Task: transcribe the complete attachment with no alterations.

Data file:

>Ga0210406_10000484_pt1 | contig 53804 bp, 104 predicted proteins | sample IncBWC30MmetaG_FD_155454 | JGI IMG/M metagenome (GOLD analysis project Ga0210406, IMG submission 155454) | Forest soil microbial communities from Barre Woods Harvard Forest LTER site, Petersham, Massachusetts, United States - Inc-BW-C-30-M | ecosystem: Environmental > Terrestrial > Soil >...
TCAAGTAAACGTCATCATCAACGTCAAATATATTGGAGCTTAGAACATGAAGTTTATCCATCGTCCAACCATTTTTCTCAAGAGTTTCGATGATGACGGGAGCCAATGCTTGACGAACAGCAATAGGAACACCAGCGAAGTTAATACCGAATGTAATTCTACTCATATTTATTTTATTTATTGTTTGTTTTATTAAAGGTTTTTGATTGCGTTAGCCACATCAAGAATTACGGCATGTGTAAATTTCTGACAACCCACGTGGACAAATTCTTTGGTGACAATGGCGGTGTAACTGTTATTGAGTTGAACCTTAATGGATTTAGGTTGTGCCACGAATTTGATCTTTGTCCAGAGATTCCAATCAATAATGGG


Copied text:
>Ga0210406_10000484_pt1 | contig 53804 bp, 104 predicted proteins | sample IncBWC30MmetaG_FD_155454 | JGI IMG/M metagenome (GOLD analysis project Ga0210406, IMG submission 155454) | Forest soil microbial communities from Barre Woods Harvard Forest LTER site, Petersham, Massachusetts, United States - Inc-BW-C-30-M | ecosystem: Environmental > Terrestrial > Soil >...
TCAAGTAAACGTCATCATCAACGTCAAATATATTGGAGCTTAGAACATGAAGTTTATCCATCGTCCAACCATTTTTCTCAAGAGTTTCGATGATGACGGGAGCCAATGCTTGACGAACAGCAATAGGAACACCAGCGAAGTTAATACCGAATGTAATTCTACTCATATTTATTTTATTTATTGTTTGTTTTATTAAAGGTTTTTGATTGCGTTAGCCACATCAAGAATTACGGCATGTGTAAATTTCTGACAACCCACGTGGACAAATTCTTTGGTGACAATGGCGGTGTAACTGTTATTGAGTTGAACCTTAATGGATTTAGGTTGTGCCACGAATTTGATCTTTGTCCAGAGATTCCAATCAATAATGGG